An unidentified speaker said that when talking about medical home, there has been much discussion about meeting patients’ needs; however, there needs to be discussion about how patients will participate in medical homes.  She said that there are two reasons that this discussion is critical; first, patients are a free resource, and by helping to manage their own diseases, healthcare costs will decrease.  The other reason is quality of care.  It has been proven that patients who participate in their own care are more compliant with doctors’ orders and have better health outcomes.  For both reasons of cost and quality of care, it will be important to figure out what the patient’s role is in a medical home, and to make some modest investment in patient education at the front end, so that patients can be full partners with medical homes.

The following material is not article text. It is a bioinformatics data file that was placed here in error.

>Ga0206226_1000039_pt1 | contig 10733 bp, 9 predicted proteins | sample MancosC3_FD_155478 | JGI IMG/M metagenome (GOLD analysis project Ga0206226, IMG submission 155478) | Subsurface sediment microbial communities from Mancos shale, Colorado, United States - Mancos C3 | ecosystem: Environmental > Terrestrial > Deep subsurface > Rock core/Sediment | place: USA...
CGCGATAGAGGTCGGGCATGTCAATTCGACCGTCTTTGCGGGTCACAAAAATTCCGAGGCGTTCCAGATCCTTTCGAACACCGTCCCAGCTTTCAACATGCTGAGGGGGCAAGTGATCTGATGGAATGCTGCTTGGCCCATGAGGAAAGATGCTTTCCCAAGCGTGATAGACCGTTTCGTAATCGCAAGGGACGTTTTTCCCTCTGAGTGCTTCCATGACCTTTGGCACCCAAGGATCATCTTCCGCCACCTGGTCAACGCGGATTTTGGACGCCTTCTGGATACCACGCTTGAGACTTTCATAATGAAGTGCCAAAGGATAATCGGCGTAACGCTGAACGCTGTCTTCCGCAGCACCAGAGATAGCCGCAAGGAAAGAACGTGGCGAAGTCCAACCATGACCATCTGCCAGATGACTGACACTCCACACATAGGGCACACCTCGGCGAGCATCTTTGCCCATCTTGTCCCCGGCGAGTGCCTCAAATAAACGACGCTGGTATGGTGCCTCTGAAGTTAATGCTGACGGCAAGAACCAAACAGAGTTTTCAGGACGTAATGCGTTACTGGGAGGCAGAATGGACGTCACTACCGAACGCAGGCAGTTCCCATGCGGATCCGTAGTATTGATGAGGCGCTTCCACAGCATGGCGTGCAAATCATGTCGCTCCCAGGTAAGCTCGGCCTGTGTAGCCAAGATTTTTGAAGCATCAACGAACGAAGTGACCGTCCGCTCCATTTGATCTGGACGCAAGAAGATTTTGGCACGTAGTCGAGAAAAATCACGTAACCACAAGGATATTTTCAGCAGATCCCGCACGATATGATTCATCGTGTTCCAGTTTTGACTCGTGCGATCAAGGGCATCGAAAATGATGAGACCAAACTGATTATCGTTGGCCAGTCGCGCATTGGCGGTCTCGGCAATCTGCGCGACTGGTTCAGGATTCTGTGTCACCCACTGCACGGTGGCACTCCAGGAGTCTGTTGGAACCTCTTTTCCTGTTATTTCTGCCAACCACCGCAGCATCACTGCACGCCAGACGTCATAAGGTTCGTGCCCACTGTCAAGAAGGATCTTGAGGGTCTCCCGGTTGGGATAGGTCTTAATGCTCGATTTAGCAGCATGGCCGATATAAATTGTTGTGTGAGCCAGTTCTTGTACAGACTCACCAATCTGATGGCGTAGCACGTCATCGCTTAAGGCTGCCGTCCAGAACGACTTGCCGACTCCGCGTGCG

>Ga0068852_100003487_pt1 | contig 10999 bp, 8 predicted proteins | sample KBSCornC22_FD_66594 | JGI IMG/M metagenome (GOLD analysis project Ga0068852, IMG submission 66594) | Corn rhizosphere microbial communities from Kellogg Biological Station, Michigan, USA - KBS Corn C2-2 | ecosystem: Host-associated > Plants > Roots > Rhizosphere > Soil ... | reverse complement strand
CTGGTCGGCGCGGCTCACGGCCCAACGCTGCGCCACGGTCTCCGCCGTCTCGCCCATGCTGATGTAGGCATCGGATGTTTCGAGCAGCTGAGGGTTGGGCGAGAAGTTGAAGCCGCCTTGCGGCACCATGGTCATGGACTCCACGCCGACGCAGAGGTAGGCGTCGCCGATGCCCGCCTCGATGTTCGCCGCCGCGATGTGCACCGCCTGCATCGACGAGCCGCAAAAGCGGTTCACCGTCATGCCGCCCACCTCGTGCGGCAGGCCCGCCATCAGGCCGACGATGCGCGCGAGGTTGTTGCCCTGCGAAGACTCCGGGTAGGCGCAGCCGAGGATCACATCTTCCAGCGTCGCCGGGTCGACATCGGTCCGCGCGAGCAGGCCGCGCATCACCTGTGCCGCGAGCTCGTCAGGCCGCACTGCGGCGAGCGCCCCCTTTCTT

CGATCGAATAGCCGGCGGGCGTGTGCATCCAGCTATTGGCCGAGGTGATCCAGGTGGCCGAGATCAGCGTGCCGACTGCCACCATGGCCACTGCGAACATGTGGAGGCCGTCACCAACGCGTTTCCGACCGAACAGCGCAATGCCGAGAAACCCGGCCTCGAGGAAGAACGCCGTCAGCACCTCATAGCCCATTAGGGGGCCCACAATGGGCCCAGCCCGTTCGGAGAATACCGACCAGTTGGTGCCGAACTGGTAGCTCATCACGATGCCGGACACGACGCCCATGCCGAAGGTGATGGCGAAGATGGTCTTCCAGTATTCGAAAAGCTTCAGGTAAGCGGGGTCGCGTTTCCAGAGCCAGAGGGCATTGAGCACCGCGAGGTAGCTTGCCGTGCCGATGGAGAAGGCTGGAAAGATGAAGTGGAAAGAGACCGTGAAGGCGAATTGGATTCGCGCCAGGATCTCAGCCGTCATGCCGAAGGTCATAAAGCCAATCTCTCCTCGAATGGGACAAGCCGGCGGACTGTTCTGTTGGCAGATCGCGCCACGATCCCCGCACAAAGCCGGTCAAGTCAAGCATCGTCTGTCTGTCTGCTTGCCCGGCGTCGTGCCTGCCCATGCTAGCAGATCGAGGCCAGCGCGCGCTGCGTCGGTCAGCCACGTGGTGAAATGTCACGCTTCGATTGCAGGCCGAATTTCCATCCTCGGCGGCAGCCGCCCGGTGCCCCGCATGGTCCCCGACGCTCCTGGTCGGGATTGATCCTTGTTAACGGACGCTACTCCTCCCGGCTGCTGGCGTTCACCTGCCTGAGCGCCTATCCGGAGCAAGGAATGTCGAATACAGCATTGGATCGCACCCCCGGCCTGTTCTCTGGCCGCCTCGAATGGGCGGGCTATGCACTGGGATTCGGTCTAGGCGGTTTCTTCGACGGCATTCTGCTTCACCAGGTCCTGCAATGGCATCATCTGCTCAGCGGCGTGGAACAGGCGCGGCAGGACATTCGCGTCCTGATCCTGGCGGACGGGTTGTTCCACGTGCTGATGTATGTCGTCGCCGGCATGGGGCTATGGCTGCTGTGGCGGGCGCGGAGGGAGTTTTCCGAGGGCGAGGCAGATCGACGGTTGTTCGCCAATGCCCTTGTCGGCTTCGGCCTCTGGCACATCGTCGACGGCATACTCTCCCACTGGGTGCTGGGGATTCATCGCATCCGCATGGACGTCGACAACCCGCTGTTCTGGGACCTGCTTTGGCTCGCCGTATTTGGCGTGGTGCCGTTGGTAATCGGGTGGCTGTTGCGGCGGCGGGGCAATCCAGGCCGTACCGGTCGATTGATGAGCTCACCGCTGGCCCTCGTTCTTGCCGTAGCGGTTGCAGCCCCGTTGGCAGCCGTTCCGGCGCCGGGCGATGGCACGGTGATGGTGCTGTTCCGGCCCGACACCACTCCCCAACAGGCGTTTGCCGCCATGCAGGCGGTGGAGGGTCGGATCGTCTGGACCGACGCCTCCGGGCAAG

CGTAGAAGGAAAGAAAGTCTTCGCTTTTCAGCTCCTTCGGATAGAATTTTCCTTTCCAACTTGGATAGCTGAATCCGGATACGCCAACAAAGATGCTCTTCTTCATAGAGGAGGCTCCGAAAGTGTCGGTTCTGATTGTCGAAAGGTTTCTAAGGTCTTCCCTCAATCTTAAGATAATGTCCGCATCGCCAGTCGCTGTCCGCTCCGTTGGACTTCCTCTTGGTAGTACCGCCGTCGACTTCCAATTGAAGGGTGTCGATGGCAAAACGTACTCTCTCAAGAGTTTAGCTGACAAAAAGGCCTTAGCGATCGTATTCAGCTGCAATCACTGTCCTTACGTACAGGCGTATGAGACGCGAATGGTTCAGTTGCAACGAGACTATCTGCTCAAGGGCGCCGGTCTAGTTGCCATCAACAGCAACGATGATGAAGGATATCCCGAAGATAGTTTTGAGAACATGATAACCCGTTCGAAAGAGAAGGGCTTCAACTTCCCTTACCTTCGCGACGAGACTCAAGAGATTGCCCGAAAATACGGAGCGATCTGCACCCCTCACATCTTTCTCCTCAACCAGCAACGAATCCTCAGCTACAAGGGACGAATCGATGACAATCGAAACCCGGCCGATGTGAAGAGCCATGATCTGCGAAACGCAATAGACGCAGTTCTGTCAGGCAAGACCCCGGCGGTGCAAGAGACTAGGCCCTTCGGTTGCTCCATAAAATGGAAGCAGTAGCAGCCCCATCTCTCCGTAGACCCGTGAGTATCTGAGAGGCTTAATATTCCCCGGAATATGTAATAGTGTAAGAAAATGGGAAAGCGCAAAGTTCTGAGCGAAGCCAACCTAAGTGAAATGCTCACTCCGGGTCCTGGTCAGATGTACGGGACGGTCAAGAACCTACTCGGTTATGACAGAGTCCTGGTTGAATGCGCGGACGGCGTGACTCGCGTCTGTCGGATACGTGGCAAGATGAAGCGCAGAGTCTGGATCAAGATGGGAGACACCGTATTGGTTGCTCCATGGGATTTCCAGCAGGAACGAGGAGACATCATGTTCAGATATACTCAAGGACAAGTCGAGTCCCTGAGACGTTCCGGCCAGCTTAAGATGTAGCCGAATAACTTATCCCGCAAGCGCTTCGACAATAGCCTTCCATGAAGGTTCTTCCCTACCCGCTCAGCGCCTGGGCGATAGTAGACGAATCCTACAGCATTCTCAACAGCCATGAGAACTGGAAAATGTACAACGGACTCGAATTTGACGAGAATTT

Rose said that in her experience, physicians were assisted with achieving NCQA diabetes recognition, being given the tools and resources to be able to keep that recognition.  There were certain physicians who did not meet the standards, not because of the way they were managing the diabetics, but because their population was not under control.  Rose said that this proved to be an eye opener to her organization, because no matter what they do to assist physicians, if there is a large population that is underserved because they don’t come in for regular testing or don’t follow their diets, those physicians are never going to reach NCQA recognition.  Tory said that this was a very good point, and that this Committee would need to keep this in mind, especially when considering how to distribute funding.  There will always be physicians with challenging patient panels, whose populations require more attention and closer follow-up in order to obtain results.  The physician who takes on more challenging patients is penalized.  This Committee needs to be aware of the different challenges that physicians face, so that they are not penalized by short funding.